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Centipede : Crawling in the night

Centipede : Crawling in the night

Creepy crawlies or intelligent species, whichever way you look, the multi-legged wonders are hard-working terrestrial creatures.

Centipedes and millipedes are not insects but are more closely related to lobsters, crayfish and shrimp. However, unlike their marine cousins, millipedes and centipedes are land dwellers. Centipedes are an amazing group of animals, taxonomically they are most commonly considered to be part of the Myriapoda along with the Millipedes

All Centipedes have numerous body segments with one pair of legs per segment, the number of leg-bearing segments and hence pairs of legs ranges from 15 to 177, but is always an odd number. The legs on the first body segment are modified into venom bearing fangs that the Centipedes use to hunt their food. The body segments are flattened and some or all of them bear spiracles for breathing, the actual number varies between orders. Centipedes generally have a single claw at the end of each leg which they walk or run on, except the fast-moving species which have a multi-articulate foot with numerous hairs to help them get a better grip on the ground.

 

Centipede with eggs_Saevus

Centipede with eggs

 

Centipedes have no waxy waterproofing layer on their cuticle; hence they tend to be limited in terms of distribution to damp or moist situations and are generally found in leaf litter in woods and forests or in rotting timber. All Centipedes are primarily nocturnal, or below ground hunters and are shy of the light, though some species of are seen actively at times in daylight as well. All Centipedes are also primarily carnivorous; however, some will eat plant material as well and can sometimes occur in such large numbers as to be considered a pest.

 

Centipede with babies_Saevus

Centipede with babies

 

Centipedes prey on insects, spiders and other small animals, being considered beneficial to humans. The last pair of hind legs is modified to lasso and hold the victims until they are paralyzed by venom from the jaws connected to poison glands. However, the jaws of centipedes are weak and can rarely penetrate human skin. The rare individuals who are bitten may experience localized swelling and pain no worse than a bee sting. People who are allergic to insect venom’s and other toxins may suffer severe reactions to the venom of a centipede.

Males spin a small web onto which they deposit a sperm for the female to take up, sometimes there is a courtship dance, and sometimes the males just leave them for the females to find. In temperate areas, egg-laying occurs in Spring and Summer but in subtropical and tropical areas there appears to be little seasonality to Centipede breeding. Females show far more parental care, the eggs, 15 – 60 in number, are laid in a nest in the soil, or in rotten wood. The female stays with the eggs, guarding and licking them to protect them from fungi. The female in some species stays with the young after they have hatched, guarding them until they are ready to leave. If disturbed the females tend to either abandon the eggs or young or to eat them, while the abandoned eggs tend to fall prey to fungi rapidly. Some species give birth to living young. Centipedes are long-lived, sometimes living up to 6 years.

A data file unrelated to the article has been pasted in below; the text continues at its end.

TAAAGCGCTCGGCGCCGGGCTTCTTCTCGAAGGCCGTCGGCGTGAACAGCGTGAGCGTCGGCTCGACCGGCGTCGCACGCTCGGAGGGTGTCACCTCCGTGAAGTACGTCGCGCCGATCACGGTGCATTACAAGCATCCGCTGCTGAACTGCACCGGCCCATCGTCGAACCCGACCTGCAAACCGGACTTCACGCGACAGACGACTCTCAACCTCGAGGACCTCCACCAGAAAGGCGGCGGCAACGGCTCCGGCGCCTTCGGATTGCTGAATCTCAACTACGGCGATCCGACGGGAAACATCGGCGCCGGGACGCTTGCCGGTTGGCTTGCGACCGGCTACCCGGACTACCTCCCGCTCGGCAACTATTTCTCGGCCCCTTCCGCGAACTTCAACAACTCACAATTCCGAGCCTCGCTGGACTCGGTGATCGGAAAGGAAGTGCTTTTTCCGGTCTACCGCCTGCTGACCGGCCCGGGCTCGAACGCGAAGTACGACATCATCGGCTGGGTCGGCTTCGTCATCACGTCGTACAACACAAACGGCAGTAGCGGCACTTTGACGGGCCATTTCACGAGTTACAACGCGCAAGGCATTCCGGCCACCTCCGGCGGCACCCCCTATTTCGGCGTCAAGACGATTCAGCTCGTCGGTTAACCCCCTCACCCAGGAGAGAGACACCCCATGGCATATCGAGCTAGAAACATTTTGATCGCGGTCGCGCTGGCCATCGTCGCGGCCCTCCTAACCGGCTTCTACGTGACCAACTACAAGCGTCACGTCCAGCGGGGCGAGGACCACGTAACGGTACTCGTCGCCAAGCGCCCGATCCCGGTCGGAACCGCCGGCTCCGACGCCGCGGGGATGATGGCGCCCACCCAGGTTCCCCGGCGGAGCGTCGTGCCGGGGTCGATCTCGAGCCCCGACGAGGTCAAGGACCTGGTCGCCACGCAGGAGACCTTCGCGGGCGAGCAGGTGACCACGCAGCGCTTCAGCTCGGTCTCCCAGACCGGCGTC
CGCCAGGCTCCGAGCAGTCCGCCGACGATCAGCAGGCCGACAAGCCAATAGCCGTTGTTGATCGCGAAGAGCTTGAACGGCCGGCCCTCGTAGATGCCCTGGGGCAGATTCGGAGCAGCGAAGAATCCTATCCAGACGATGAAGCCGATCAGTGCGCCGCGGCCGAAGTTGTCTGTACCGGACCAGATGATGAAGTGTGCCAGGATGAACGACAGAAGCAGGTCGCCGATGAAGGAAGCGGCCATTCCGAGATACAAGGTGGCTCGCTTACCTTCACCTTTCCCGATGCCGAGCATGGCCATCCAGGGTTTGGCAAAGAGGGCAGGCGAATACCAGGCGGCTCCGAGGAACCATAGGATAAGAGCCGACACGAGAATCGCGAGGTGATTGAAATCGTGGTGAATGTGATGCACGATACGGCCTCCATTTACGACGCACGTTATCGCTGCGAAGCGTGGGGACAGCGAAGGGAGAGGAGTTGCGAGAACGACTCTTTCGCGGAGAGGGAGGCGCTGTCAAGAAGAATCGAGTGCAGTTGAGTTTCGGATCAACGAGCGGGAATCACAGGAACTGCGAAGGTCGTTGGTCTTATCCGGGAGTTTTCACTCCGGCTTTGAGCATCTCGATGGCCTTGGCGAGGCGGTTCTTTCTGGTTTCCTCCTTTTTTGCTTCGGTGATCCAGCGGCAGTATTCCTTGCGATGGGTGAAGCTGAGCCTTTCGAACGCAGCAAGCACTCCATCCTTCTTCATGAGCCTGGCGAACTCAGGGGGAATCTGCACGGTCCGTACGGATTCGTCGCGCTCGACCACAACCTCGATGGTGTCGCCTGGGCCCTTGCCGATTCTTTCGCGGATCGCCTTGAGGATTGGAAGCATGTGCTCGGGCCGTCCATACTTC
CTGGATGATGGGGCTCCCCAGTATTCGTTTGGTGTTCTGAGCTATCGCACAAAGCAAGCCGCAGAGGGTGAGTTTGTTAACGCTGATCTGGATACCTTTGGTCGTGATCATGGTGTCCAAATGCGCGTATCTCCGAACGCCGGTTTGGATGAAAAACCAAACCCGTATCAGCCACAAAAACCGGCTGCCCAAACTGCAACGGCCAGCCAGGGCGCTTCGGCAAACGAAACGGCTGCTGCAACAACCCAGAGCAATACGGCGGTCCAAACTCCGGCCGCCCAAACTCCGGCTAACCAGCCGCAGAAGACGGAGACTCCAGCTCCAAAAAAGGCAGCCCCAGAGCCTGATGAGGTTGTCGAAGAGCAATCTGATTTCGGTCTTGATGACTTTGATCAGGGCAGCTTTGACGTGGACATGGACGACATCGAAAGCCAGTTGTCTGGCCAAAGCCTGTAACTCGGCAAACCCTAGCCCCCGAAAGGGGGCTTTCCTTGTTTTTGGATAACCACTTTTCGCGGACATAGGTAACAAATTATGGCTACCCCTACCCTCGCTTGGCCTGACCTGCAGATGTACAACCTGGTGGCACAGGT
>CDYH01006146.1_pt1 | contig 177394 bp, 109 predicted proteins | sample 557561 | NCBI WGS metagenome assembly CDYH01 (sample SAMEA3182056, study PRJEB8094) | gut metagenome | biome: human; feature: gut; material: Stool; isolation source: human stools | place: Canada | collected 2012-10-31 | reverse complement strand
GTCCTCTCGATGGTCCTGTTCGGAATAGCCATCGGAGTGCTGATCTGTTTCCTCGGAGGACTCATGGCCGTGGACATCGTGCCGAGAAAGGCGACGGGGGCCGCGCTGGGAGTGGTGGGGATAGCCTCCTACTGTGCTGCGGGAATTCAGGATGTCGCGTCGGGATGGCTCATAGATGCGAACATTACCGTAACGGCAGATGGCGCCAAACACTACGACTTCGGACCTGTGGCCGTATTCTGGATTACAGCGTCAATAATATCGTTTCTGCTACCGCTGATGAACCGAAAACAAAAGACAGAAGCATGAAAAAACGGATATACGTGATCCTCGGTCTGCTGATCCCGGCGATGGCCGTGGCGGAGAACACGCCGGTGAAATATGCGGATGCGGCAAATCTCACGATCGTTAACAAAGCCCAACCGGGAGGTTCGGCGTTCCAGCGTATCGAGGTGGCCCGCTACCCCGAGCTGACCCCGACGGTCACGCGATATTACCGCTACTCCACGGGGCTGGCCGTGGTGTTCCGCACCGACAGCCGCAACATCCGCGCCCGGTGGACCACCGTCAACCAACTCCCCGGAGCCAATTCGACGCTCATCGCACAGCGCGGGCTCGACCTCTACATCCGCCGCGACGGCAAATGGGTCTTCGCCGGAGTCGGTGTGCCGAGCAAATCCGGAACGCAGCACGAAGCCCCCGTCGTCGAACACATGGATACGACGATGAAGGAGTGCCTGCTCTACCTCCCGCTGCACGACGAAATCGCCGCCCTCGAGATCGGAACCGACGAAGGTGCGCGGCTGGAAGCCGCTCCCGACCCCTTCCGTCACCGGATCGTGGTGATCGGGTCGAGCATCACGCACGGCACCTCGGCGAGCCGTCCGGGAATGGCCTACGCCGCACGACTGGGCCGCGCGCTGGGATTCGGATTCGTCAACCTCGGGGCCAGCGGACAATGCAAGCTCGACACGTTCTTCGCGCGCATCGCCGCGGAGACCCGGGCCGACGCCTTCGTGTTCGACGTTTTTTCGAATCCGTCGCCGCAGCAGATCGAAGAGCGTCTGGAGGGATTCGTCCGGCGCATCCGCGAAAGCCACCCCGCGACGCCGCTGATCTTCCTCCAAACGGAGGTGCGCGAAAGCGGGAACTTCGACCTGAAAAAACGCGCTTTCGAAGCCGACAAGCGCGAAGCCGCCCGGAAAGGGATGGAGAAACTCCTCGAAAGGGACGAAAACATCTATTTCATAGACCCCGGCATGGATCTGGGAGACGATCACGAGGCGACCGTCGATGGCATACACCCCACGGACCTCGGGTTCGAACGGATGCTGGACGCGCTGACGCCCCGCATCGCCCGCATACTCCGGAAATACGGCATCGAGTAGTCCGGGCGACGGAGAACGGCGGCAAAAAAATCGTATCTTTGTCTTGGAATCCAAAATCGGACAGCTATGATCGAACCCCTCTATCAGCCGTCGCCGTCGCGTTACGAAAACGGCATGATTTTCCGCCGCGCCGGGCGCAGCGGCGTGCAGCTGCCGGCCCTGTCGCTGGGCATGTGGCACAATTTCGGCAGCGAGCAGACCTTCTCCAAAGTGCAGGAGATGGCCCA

Cover Pic: Tiger Centipede


Read also: A flower with beauty and brains 


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About the Author /

Yuwaraj Gurjar works with Raymond Limited - a renowned textile manufacturing company, but his love for nature always drives him to go places into wild India – being hugely diversified habitats. He has traveled across the country & Sri Lanka for nature observations and photography. His photographs have won many national and international awards; have been exhibited across the world. Some photos were included in field guides, educational websites and magazines. He actively spreads the awareness & knowledge about nature, wildlife & photography especially Macro Photography. He has developed a free Mobile App on Butterflies of Mumbai named “I love Butterflies”.

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